icon_wink.gif

    In the olden days (pyramids again)there was something called penpals where letters and photographs handled by snail mail was all there was. Now it's instant, and much more of a multi-media event.

    I keep thinking of all those men here that don't live in wonderful neighbourhoods full of accepting people and families...this may be the only place where they get that hug etc. and so the written word will have to be written well.

  • OptimusMatt

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    Aug 05, 2008 2:50 AM GMT
    haha, insert carefully crafted post here.

    What do I have to say to this article? Meh.

    First off, lets address the bookstore - I can find a LOT of books that I'm interested in reading online. I spend hours a day reading on my computer for fun and I'm not isolated in the slightest. I think vilification of the internet as the downfall of human interaction is a bit of a narrow view on the larger picture.

    Humans are evolving, but one of the more persistent traits is that of hypocrisy. It's kind of why I get irritated with those bumper stickers that blame the demise of the auto manufacturing industry on foreign import cars. People want lower prices on comparable merchandise/services and will gravitate towards the cheaper retailer/provider. How many people shop at Wal-mart? Or go through the flyers to find the 'sale' items and then drive around to get the best prices on a limited budget. Really, there never seems to be enough money, and even people who are financially comfortable are that way BECAUSE there never seems to be enough money. They cover their cost of living and are prudent in the items they buy.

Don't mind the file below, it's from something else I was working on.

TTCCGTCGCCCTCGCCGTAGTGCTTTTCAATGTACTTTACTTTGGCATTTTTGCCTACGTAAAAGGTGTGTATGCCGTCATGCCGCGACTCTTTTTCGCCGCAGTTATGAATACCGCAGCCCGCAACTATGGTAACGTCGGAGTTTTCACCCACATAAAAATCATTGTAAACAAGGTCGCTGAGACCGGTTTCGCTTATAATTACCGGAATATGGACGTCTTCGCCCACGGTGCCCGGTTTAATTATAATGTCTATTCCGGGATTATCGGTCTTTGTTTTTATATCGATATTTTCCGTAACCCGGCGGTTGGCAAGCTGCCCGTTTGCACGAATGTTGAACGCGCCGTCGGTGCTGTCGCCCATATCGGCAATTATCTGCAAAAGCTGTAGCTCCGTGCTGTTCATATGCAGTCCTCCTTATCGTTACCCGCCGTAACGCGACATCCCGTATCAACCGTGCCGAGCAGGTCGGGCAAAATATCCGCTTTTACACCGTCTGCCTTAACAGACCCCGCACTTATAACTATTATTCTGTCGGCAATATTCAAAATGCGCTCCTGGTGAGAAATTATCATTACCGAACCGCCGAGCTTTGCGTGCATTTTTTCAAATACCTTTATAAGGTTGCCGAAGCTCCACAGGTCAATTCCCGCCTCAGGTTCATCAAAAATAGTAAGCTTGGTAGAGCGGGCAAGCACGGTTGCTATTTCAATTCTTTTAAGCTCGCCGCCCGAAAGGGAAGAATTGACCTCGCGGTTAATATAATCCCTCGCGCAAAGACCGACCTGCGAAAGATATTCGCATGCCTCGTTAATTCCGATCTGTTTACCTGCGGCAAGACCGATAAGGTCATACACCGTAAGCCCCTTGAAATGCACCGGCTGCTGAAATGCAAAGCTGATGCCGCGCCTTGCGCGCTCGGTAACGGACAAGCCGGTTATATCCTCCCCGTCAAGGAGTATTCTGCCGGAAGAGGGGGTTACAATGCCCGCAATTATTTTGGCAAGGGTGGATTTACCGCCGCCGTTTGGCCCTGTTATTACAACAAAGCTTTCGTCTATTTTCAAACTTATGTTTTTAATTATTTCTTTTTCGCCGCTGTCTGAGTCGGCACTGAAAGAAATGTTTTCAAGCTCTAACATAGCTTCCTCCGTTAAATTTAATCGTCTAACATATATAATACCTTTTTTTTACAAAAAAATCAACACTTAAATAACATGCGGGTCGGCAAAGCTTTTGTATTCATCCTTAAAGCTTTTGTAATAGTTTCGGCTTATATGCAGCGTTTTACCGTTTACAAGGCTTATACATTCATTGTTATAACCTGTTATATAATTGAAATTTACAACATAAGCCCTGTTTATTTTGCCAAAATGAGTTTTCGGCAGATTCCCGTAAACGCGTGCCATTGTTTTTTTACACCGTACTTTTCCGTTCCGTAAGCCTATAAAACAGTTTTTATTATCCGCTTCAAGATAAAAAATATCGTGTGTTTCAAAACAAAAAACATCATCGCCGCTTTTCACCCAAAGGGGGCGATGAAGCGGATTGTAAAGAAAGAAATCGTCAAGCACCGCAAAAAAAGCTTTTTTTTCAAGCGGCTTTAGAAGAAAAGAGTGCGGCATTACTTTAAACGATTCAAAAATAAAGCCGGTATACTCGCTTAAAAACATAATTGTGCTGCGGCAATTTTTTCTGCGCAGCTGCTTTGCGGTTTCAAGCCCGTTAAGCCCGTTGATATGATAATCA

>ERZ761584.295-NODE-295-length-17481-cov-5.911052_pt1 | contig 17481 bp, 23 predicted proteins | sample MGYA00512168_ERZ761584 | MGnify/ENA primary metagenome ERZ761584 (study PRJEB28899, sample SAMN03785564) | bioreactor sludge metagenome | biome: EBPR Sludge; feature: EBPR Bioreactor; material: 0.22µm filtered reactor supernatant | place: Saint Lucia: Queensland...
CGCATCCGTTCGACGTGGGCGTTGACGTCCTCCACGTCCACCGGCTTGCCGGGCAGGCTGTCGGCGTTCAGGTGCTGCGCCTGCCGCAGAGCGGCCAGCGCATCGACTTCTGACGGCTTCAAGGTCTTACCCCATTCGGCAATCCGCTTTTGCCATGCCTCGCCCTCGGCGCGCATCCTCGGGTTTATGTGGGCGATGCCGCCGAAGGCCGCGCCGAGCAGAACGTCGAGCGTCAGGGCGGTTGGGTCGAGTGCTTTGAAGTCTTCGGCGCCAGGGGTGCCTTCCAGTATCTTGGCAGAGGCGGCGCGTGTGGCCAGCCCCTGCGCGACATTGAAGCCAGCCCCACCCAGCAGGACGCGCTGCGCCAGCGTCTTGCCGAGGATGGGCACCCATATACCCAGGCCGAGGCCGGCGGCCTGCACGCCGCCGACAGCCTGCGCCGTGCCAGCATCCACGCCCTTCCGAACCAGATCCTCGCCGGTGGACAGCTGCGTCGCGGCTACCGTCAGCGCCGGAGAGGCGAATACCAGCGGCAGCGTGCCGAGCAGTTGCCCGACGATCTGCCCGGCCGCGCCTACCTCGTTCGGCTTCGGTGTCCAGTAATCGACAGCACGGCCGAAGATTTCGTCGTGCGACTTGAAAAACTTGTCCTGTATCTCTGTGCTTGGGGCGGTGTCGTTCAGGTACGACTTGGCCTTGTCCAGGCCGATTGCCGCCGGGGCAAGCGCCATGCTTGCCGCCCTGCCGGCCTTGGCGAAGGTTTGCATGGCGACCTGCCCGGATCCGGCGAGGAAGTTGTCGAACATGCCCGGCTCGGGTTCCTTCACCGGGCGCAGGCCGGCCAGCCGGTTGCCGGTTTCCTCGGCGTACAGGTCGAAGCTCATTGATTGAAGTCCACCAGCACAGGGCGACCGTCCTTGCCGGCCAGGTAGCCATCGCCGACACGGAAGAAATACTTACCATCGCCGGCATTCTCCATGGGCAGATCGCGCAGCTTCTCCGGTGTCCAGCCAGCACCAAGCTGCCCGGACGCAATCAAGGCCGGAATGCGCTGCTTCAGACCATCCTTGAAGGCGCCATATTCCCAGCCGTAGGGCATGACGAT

But they still buy. And they probably shop around too.

    To the author of the article - get with the times. I wanted Plato's "The Last Days of Socrates" and I got about a half-dozen copies in 0.16s. Sorry, but that's just too damn convenient for me to pass up.

    And I do see the hypocrisy in posting, but uh...meh. icon_biggrin.gif
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    Aug 05, 2008 2:59 AM GMT
    Isn't the internet the "gay bookstore" of our times? It serves as the same social, political and sexual meeting place the author refers to "back in the day."

    Quite literally, the book aisles I would be perusing in a gay bookstore equate to the cultural fitness and sex sites I visit for social purposes. The human conversations are pretty much the same. Except no lolcats.

    PM8

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    Aug 05, 2008 3:09 AM GMT
    It seems like cyber-gaydom is turning into "whore's row." But I suppose that's job security. LOL.
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    Aug 05, 2008 3:25 AM GMT

    please point out the "whore's" you're referring to, BabiGayPimp. (ironic name)

    not meaning to insult or offend, but we're both missing your point.
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    Aug 05, 2008 12:17 PM GMT
    MunchingZombie saidThe article's tagline should have read "Mediocre author riding on mother's coattails realizes there is an internet. Expresses outrage"

    Down boy, DOWN!!! LOL!